Though it already feels like it, PAGASA has yet to declare the arrival of the rainy season. They say there are certain criteria that need to be met: the amount of rainfall along the western part of the Philippines must be at least 25 millimeters over five straight days, and it must be brought in by ‘habagat’ or the southwestern monsoon.
Nonetheless, be a responsible player in this waiting game and follow these easy steps to rain-proof your ride.
- Are your tires okay? These are your only connection to the road so this gets top priority.
Make sure the tread depth is at least two millimeters. If it isn’t, replace it. I know most countries have the tread minimum at 1.6 millimeters but do you really want to risk life and limb for an extra 0.4 millimeters?
Without proper tread depth, your tires aren’t dispersing water on the road efficiently. This may cause it to glide over a puddle and send you straight to the car in front or worse, a shed full of people.
2 Check your wiper blades and wiper fluid. Don’t wait for the first downpour to find out that you’re out of wiper fluid and the blades are streaking and skipping.
A rule of thumb is to replace wiper blades every six months or just look at it to see if the rubber’s edge is broken, cracked or torn up. Those are surefire signs they need replacement.
3 Make sure all lights are functioning properly. There are instances when visibility goes down to near zero when it’s raining and without lights, taillights especially, you just might get hit from behind by faster vehicles.
While it would be difficult for headlights to extend the range of vision because of the heavy rainfall, it will keep you visible to oncoming traffic, preventing a collision.
Lastly and probably most importantly, don’t turn on your hazard lights. Lit taillights are enough for other vehicles to see you. In adverse weather conditions, using your signal lights will be more important to drivers behind you, and they obviously won’t indicate direction with your hazard lights turned on.
4 Inspect your brakes. This is your vehicle’s most important safety feature. If you can’t stop, it is game over.
Look and see if your brake pads are at least ¼ of an inch thick. Buy new ones otherwise. Likewise, if you hear a screeching or grinding sound during braking. That’s the audio signal that the pads are worn down and there’s metal to metal contact already.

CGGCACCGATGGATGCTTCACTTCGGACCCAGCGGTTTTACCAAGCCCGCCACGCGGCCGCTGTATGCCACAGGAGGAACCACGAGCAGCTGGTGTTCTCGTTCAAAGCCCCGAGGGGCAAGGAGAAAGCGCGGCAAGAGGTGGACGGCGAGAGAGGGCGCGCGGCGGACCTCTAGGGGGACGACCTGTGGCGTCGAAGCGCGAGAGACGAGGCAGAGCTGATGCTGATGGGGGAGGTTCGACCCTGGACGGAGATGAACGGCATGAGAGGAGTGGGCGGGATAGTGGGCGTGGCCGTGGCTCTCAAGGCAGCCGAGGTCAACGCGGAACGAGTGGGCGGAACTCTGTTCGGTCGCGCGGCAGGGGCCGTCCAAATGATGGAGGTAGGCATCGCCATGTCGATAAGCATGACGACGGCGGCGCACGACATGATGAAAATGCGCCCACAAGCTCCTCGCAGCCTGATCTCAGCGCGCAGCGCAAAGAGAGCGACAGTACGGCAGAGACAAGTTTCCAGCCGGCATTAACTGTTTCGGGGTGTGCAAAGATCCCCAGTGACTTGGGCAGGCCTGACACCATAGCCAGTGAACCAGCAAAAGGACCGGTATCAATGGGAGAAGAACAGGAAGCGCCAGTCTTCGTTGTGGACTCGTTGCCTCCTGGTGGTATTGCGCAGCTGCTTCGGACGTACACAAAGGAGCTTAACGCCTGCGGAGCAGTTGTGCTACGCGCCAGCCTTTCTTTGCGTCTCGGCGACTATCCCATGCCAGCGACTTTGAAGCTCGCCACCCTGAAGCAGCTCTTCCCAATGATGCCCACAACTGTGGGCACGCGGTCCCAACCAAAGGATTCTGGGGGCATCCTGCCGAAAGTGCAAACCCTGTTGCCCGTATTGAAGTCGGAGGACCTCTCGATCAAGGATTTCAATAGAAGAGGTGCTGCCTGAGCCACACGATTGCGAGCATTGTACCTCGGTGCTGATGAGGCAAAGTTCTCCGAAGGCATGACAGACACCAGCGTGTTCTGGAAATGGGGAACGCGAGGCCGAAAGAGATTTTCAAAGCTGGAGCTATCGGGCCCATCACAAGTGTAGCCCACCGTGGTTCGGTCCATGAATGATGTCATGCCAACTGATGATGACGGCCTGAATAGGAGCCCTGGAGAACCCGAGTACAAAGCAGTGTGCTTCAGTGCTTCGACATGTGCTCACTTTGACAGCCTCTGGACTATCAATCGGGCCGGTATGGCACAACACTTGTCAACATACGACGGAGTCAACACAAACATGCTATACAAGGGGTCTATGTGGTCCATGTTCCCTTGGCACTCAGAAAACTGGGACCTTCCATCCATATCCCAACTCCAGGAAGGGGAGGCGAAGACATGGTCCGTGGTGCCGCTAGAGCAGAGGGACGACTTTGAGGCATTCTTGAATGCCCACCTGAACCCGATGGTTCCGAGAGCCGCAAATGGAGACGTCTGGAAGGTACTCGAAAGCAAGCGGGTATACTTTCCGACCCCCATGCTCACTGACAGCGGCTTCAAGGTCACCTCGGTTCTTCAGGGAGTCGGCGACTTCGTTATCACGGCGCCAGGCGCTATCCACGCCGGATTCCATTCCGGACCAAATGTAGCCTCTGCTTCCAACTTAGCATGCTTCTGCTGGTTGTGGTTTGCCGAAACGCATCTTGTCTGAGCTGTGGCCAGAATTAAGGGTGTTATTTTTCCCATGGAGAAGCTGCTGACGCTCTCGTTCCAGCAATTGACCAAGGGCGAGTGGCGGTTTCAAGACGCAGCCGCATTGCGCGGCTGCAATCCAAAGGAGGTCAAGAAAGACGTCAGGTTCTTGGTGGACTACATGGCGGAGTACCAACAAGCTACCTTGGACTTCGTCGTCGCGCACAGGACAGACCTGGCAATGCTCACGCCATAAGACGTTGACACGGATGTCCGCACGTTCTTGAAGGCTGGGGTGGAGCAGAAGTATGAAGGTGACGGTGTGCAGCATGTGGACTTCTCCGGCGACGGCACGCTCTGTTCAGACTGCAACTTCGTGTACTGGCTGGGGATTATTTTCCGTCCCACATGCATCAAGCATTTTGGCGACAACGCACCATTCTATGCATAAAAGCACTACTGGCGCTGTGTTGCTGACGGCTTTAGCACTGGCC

Check for brake fluid leaks along the hose or puddles of brakes fluid in places you park. Without brake fluid, the brake system would be unable to create hydraulic pressure to amplify braking force, which means it will be a lot harder to stop the vehicle.
Those are the absolute essentials and ones you can’t miss out on if you want to drive hassle-free during the rainy season.
But if you’re a stickler for detail and want all your bases covered, read on for a few more tips.
Wax your car. I know it sounds counter intuitive because you’re thinking it’ll get filthy in the rain anyway, but my concern is your vehicle paint job. When it’s raining, it is not just plain condensed water vapor that comes down. Chemicals sent up by manufacturing plants come with it, hence the term acid rain. That’s bad for your vehicle’s exterior. A layer of wax protects prevents chemicals that come with the rain from eating the paint’s protective coating and/or the paint job itself.
You can choose to foil your vehicle – that protection lasts longer but it’s also a lot more expensive. Foils start at Php 20,000-25,000 while a good wax job is about Php 3,000 (should be done every three months).
If you live in a flood-prone area, look for an alternate elevated parking area. That way, when it rains, you have a place to bring your vehicle before flood waters come in. If that’s next to impossible for you, buy one of those ‘bags’ to put your vehicle in – or more aptly, drive your vehicle in – and seal to keep it from water damage. Just make sure to tie it down so that your vehicle doesn’t float away.
Get insurance against Acts of Nature or Acts of God. It has gotten more expensive now but it will still come out cheaper than having to overhaul an engine or buying a new computer box.
Ready or not, the rainy season is coming. In fact, it can be as early as this week, says PAGASA.
So stop playing and get to fixing before you find yourself left out in the rain.
By Eric Tipan